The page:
Son Of The Drum Song

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Mustafa Khaliq Ahmed - Bongos, Chimes, Claves, Congas, Cowbells, Cymbals, Djembe, Drums, FlexiTone, Gongs, Granite Blocks, Jingle Bells, Rain Stick, Shakers,Tambourines,Triangles, VibraSlap, VibraTone, Wind Tubes.

 

Charles Compo - Guitar, Keyboards, Flute

Mark Peterson - String Bass

 

Joseph Colmenero - Engineering and Mastering

Misael Garcia -Cover Art

 

Written by Mustafa Khaliq Ahmed and Charles Compo

Produced by Charles Compo

Chaos Music Company

Copyright 2019 Charles Compo

NEO CLASSICAL AFRO JAZZ

 

Melody + rhythm = music.  Unfortunately, as a definition and an equation it’s not quite right.  A melody is a series of notes, but the way they are placed is in a pattern of rhythm, just as in speech.  And rhythm is nearly always made up of different pitches.  Drums speak, and sing, most notably in African and African-derived music, like Latin, Caribbean, and jazz.  Sometimes the “melodic” instruments become strongly “rhythmic,” as when they play riffs, those repeated rhythmic phrases behind a soloist in jazz, or as Cuban string sections turn rhythmic behind a singer or a flute in the Cuban charanga.  But symphony orchestras also have tuned drums, and pop and jazz groups have whole sets of drums, cymbals, and various wooden and metal devices that produce different tones.   We talk about “rhythm sections” as if they’re behind the rest of the music, like backup singers, when they’re actually part of the whole.  The different musical elements are welded together.  1 + 1 = 1 is a closer equation.

 

All this, to say that on this beautifully recorded album the melodic qualities of drums and percussive instruments are on full display by Mustafa Ahmed, sometimes leading, sometimes weaving their way through other melodies, but never, ever, only keeping time.  This is especially evident on “Backyard Jam,” “Djembe Jam,” and “In the Beginning.”  Typically, recordings that feature percussionists are dominated by bravura displays of energy and loud solos.  But Ahmed’s multi-tracked lines show him as a musical draftsman, listening closely, using discretion, and finding a place at the center of Compo’s pellucid flute work and Mark Peterson’s powerful and richly-toned bass.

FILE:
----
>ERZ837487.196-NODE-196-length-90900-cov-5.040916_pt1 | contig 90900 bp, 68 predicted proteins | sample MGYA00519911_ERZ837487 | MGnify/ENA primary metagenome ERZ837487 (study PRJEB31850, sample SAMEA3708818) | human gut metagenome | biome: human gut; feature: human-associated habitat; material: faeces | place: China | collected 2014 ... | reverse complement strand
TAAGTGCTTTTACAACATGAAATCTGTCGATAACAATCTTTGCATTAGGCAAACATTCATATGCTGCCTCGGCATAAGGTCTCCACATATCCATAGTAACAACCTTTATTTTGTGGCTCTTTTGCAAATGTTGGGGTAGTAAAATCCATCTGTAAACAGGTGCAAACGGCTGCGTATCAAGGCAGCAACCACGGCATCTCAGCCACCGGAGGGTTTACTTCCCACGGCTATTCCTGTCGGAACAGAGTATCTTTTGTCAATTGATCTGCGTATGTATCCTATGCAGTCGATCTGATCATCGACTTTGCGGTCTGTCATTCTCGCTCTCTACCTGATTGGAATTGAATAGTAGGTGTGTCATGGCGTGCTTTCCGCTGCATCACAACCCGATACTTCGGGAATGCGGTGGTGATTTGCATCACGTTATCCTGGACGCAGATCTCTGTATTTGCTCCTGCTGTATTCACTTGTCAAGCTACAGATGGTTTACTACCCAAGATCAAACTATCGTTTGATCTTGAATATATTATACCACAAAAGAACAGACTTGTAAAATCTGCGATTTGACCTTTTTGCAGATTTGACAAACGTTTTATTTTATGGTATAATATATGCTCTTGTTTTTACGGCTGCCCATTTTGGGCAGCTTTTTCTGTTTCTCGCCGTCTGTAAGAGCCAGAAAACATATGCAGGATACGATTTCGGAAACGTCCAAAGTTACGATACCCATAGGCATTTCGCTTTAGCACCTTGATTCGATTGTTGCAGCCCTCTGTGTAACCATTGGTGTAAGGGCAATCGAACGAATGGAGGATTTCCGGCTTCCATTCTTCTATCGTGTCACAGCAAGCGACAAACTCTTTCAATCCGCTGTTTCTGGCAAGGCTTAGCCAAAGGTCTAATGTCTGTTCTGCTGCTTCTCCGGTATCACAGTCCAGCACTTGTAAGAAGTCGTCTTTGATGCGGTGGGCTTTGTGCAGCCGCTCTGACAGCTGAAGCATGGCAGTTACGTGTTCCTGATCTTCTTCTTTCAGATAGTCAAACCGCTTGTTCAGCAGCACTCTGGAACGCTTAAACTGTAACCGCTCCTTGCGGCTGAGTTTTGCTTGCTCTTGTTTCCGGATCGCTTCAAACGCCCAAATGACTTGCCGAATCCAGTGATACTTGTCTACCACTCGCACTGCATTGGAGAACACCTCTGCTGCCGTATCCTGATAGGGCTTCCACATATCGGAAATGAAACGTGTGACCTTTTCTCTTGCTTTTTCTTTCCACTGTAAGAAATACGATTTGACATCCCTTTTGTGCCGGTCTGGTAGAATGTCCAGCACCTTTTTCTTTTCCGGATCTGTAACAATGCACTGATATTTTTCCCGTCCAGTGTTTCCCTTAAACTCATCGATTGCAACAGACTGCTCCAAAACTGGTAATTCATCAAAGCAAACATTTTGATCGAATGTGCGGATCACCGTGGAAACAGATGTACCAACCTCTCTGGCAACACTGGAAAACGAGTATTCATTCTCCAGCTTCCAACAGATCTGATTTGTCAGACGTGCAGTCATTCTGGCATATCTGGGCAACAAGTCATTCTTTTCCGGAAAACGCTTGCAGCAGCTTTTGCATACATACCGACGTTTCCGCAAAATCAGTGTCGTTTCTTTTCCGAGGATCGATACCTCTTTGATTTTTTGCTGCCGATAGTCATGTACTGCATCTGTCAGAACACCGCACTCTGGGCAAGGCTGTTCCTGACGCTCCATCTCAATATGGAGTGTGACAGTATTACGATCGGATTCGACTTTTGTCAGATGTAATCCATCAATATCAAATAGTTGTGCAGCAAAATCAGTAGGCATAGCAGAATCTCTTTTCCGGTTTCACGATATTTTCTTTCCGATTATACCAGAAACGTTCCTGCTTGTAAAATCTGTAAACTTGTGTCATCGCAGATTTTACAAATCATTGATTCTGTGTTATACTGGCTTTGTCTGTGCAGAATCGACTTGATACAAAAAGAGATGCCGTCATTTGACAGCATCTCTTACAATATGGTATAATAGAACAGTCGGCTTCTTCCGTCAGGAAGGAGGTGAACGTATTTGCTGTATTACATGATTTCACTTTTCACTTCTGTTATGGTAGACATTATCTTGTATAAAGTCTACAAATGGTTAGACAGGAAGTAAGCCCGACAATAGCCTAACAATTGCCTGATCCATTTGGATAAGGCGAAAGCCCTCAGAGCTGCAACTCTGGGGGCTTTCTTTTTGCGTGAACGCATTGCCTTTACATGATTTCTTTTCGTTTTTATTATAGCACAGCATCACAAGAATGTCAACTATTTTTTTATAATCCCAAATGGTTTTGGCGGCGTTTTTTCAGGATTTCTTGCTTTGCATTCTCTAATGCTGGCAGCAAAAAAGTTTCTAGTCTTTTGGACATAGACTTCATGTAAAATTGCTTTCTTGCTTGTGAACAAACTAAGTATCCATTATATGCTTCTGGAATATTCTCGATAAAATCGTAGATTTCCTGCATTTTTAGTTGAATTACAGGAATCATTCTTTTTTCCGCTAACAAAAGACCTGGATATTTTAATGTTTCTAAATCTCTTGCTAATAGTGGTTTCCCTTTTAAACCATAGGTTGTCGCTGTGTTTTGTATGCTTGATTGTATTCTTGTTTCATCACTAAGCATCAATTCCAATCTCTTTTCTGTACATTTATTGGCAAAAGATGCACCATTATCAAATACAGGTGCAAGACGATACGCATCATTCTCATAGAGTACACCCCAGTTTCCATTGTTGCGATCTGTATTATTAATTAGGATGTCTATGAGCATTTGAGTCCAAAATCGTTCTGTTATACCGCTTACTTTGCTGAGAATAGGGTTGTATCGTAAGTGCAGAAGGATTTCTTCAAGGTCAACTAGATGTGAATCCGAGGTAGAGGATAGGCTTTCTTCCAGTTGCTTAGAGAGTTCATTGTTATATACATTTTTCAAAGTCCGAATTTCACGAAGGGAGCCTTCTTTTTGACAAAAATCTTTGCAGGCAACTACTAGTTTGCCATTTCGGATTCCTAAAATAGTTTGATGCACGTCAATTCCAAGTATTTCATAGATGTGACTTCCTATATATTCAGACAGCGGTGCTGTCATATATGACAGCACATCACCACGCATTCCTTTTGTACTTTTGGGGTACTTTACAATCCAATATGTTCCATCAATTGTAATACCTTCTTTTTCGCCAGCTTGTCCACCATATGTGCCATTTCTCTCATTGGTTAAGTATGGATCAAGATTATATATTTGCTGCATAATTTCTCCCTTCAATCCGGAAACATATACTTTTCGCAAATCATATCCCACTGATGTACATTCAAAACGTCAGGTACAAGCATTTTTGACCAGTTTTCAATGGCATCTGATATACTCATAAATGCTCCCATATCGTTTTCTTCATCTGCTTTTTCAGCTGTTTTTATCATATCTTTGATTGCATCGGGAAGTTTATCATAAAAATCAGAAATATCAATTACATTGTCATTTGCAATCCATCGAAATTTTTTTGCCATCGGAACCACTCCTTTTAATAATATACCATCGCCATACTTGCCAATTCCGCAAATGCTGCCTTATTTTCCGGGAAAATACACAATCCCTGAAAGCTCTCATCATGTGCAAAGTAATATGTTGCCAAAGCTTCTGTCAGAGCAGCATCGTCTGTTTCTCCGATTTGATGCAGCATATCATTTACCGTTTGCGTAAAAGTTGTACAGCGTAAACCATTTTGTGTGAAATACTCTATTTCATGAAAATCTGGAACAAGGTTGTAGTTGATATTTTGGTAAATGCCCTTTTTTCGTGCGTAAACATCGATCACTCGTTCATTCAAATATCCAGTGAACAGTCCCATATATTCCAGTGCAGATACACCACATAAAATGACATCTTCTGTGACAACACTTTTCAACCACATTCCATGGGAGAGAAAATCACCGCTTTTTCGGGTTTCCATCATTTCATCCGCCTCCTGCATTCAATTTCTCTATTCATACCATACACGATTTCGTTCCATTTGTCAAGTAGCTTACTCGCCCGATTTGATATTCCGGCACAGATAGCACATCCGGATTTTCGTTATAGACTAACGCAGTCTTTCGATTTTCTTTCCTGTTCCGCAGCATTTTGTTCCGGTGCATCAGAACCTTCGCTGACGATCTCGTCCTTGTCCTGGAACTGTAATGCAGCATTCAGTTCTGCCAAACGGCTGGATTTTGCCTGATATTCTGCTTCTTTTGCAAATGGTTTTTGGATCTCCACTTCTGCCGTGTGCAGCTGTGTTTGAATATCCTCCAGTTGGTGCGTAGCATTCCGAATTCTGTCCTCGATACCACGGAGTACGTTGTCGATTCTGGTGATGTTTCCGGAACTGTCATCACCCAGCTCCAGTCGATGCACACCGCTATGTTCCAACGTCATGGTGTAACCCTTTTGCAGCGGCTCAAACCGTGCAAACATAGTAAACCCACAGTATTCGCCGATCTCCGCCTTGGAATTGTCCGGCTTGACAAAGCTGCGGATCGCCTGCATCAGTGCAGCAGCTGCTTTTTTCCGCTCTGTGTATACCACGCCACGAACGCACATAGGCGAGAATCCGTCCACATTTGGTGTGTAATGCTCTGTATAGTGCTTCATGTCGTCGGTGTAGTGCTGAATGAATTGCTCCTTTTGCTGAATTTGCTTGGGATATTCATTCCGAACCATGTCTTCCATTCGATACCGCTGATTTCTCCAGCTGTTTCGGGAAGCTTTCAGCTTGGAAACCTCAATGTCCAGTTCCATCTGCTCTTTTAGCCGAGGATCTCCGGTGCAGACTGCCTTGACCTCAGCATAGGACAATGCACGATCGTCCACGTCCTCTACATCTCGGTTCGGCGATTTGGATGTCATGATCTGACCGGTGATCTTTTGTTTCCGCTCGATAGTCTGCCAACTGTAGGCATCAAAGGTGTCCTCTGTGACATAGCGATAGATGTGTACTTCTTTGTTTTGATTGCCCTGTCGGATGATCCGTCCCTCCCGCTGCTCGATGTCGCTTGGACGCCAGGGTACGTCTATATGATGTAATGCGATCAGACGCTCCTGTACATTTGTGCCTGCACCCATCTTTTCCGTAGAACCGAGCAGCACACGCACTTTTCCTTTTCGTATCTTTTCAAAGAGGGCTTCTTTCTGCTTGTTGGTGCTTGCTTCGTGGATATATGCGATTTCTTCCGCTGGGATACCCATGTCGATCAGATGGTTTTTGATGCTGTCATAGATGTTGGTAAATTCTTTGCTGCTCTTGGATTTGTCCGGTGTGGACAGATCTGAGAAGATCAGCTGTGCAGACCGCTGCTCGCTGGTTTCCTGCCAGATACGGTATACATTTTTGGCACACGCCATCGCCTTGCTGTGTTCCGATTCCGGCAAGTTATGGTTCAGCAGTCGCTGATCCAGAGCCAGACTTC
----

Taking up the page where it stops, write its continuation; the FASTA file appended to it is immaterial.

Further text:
Mustafa Ahmed first came to attention in New York with his work on James Mason’s classic soul hit “The Rhythm of Life” in 1977.  At almost the same time, he began working with renowned cellist and composer Arthur Russell, who had moved from classical to Downtown minimalism, and Ahmed’s  playing and arrangements helped him cross-over again, this time into hip-hop, dance music, and world music with disco hits such as “It’s All Over My Face,” “Let’s Go Swimming,” and “This is How We Walk on the Moon.”  When Russell died in 1992 Ahmed continued to record and travel with other of Russell’s associates, Peter Gordon, Elodie Lauten, Peter Zummo and Steve Hall.  Recently he has been performing in Paris and appears on Parisian Oko Ebombo’s recording, Naked Life.  He has also worked with dance companies like Trisha Brown’s and Bill T. Jones’ and Arnie Zane’s, and performed on electronic graphic artist Kitt Fitzgerald’s Return of the Native.  In New York he is active in contemporary gospel music.

 

For the past thirty-five years Mustafa Ahmed has been closely associated with composer, singer, and multi-instrumentalist Charles Compo, who as a very young man recorded the sophisticated and electronically innovative Seven Flute Solos, a set of multi-tracked flute quartets that was produced by the legendary Harry Smith and published by Smithsonian Folkways.  Mustafa has been the multi-track percussionist with Compo’s many jazz-rock CDs including “Mind Frame,” “The Phibes,” “Foolish Pleasure,” “Portable Darkness,” “Soothing Music of the Savage Beast,” and “Seventh Moon.”  They have put him in the company of some of New York’s most interesting musicians, the likes of Curtis Fowlkes, Sam Furnace, Wayne Cobham, and Camille Gainor-Jones.

                                                                     

John Szwed

 

John Szwed is Professor Emeritus of Anthropology, African American Studies and Film Studies at Yale University and an Adjunct Senior Research Scholar in the Center for Jazz Studies at Columbia University, where he previously served as the Center's Director and Professor of Music and Jazz Studies. Szwed is the author of many books on jazz and American music, including studies of Sun Ra, Miles Davis, Jelly Roll Morton, Alan Lomax and Billie Holiday.

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